18 JAN 2008 Enough, already!
Since, I've been home two days, I guess I better wrap up business and finish telling you how I got here!
I left you last as we were boarding the Omni Air International DC-10 in Kuwait for our next leg of the journey for Aviano, Italy. We couldn't leave directly because there was an ATA plane ahead of us that had to load a handful of passengers and takeoff before we could use the runway. Perhaps a couple of princes headed for Cancun? With the temperature in Kuwait at 40 degrees Fahrenheit, I didn't blame them.
After the stellar service we had received thus far, I braced myself for more beatings. For once, I was wrong. The previous crew, a collection of orcs and mountain trolls culled from Mordor's most dastardly, had been replaced by a bunch of fresh-faced and smiling young flight attendants from Atlanta and Las Vegas. They politely helped us to our seats and asked if we needed anything. When they had to move a few passengers to balance the airplane, they first explained why they had to do it. The first thing the head attendant said when she came over the loudspeaker was a thank you for our service. We lifted off and I breathed a sigh of relief that I was finally leaving the perineum of the world.
The landing in Aviano was exciting and happy. Many of our number were ending their journey there, and they looked out the windows with glee, spotting their waiting family members gathered outside the hangar in a mild drizzle. As we descended from the skies, the ground rushing up at us was green and mountainous, immediately giving the feeling that we were getting back to where we belonged. Not to leave out military protocol, there was the usual muddle of operations. The pilot announced that the ground crew were running around and he couldn't figure out what they wanted, but that he would get us off the plane as soon as they settled down. They had us circle once and park in the exact same position and then they seemed satisfied. We walked down the stairway and it was such a beautiful sight to see troops reunited with their families. One woman picked out her husband waiting with their two daughters and a bouquet of flowers. The husband looked like he was more tired than we were, and was probably the happiest guy on base.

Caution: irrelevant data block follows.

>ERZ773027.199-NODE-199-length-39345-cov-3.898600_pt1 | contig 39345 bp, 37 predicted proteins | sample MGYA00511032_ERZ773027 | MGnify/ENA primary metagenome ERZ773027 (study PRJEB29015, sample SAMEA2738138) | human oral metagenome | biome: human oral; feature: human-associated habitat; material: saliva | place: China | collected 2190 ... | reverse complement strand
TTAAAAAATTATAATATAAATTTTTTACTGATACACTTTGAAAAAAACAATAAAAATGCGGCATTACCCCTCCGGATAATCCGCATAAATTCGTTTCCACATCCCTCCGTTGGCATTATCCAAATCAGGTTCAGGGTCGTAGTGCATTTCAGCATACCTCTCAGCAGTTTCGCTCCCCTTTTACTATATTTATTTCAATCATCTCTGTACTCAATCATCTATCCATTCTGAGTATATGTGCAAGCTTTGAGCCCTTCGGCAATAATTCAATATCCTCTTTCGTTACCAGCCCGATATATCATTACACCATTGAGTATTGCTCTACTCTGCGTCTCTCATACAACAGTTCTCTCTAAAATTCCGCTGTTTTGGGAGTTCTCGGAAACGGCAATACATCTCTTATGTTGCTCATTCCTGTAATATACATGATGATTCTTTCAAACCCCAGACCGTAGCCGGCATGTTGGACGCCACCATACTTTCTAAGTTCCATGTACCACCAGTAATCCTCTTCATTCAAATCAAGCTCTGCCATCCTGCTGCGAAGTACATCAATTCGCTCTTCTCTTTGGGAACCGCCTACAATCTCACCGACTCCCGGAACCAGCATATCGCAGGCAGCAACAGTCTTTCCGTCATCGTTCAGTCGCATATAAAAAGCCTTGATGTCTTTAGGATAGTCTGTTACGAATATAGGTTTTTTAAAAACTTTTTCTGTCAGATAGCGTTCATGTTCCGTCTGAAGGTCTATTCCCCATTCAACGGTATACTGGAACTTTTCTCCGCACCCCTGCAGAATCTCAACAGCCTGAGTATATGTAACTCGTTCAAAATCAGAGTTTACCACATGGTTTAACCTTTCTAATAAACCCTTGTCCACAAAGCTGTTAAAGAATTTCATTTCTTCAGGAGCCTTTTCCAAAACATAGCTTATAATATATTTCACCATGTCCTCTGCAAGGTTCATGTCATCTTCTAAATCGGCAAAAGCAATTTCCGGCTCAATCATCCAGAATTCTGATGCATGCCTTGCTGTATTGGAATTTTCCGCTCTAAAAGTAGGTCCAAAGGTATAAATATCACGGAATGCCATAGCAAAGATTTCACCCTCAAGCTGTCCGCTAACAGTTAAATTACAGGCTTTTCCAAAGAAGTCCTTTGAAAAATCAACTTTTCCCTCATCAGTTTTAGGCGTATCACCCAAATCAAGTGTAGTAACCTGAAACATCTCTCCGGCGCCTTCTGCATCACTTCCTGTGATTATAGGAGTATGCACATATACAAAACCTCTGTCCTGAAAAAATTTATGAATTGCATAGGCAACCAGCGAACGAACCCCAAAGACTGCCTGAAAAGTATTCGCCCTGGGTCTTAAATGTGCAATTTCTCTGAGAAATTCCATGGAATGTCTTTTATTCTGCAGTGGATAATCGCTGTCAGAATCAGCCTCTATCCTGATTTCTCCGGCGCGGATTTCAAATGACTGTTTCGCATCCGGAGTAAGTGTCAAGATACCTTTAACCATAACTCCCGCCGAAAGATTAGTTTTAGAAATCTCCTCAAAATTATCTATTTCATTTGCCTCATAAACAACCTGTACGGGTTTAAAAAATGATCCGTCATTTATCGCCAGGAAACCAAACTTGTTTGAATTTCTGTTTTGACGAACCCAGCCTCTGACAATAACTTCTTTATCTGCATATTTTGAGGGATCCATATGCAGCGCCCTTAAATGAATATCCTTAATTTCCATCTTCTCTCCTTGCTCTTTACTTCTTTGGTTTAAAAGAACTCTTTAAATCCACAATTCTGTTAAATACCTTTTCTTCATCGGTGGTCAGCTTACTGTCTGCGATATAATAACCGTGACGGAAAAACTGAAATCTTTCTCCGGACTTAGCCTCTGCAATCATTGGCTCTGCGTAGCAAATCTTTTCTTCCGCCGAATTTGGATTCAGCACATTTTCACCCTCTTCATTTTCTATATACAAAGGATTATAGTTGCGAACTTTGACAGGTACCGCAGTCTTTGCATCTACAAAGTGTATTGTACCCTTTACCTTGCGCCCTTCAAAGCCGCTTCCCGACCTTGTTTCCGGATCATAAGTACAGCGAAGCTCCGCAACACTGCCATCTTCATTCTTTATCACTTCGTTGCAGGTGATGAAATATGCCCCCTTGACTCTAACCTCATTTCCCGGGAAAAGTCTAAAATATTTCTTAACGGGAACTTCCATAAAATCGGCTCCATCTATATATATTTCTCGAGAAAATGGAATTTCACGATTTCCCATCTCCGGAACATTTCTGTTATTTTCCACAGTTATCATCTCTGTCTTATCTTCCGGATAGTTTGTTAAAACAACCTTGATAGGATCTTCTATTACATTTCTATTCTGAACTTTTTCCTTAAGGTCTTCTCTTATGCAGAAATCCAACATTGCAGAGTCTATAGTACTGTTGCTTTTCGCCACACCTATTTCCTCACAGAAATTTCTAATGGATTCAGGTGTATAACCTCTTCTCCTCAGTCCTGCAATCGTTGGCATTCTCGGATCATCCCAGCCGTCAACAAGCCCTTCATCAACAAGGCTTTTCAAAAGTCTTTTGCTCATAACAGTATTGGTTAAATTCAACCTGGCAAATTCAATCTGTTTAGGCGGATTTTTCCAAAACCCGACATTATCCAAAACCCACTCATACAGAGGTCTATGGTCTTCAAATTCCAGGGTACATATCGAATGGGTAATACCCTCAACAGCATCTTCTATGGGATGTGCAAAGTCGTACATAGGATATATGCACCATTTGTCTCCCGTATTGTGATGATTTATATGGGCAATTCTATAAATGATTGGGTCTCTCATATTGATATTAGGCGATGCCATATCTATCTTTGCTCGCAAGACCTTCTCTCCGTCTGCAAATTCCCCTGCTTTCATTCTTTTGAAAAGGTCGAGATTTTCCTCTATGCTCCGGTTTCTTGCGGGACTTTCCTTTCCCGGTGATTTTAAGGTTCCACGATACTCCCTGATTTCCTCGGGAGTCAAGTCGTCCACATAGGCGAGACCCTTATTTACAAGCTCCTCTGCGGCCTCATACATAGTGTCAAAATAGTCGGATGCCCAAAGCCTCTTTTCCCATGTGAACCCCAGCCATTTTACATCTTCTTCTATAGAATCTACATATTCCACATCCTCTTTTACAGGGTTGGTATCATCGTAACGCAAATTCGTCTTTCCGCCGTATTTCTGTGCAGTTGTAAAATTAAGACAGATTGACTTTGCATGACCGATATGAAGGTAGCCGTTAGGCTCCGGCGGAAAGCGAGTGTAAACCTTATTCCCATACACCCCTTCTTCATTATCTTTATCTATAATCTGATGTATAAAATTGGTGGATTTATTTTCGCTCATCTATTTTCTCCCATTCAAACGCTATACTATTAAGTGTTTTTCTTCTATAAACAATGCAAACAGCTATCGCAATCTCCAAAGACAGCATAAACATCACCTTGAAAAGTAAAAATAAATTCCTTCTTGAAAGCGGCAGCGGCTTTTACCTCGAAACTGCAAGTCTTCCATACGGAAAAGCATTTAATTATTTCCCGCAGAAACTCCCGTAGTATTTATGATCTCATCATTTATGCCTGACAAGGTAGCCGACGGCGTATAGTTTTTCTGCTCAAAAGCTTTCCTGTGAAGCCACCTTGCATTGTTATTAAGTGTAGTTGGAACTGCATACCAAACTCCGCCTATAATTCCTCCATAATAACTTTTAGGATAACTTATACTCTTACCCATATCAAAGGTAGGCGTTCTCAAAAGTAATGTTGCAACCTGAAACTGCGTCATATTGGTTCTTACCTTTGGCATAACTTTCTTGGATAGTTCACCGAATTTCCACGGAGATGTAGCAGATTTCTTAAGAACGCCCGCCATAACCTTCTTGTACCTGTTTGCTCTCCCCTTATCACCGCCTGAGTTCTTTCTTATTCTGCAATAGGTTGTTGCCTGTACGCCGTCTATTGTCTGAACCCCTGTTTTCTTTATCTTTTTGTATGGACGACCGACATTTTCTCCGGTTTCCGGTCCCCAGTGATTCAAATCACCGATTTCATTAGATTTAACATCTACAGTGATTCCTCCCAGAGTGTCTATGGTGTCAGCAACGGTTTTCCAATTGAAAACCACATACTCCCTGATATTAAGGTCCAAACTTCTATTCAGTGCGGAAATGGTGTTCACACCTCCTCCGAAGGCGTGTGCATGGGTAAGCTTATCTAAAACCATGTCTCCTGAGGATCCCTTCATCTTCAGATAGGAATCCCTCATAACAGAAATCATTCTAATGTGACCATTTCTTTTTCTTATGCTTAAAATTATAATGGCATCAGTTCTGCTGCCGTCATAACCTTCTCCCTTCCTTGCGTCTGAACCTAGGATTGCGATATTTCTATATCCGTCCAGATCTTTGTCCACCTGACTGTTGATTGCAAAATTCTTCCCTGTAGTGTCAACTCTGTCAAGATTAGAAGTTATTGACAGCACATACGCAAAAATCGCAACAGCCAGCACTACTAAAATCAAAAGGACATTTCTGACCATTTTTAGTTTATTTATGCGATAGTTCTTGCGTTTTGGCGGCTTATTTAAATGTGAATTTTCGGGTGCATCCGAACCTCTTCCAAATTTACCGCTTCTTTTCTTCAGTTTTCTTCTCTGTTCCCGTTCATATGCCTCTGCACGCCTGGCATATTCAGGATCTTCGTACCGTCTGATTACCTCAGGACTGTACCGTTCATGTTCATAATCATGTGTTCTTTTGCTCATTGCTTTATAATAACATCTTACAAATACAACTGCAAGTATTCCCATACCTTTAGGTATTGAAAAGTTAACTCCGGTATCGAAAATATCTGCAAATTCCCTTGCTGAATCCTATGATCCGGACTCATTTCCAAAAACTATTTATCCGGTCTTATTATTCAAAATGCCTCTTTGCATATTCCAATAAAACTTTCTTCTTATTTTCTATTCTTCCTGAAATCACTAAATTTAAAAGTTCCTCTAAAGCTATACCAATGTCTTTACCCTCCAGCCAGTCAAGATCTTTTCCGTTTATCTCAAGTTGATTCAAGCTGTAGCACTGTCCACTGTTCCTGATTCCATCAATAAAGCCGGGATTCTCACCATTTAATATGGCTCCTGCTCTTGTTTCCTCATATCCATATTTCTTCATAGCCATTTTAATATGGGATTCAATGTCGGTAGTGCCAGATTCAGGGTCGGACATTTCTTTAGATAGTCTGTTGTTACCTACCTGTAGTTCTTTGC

We were led into one of the F-16 hangers. On one side the troops from Aviano reunited with their loved ones and hugged and kissed until everyone had tears in their eyes. You couldn't help but have a wide smile stretch across your face to see children ecstatic to have their parents back again. Those of us travelling further gathered in the central region of the hangar. The Department of Defense school on base had organized to bring us snacks and drinks. There were tasty cookies and brownies for everyone. I had a bunch of delicious Clementines. After the length of our journey, I felt like a sailor seeing fresh fruit for the first time in weeks and tore into it eager to prevent my wounds from reopening from scurvy. If we turned in our ID cards to the guard, we could sneak back to the bathrooms. I chose to use the DV (distinguished visitor) bathroom. I'm sure that the communal bathroom would have been fine, but I figured that for at least one day DV could stand for deployed visitor.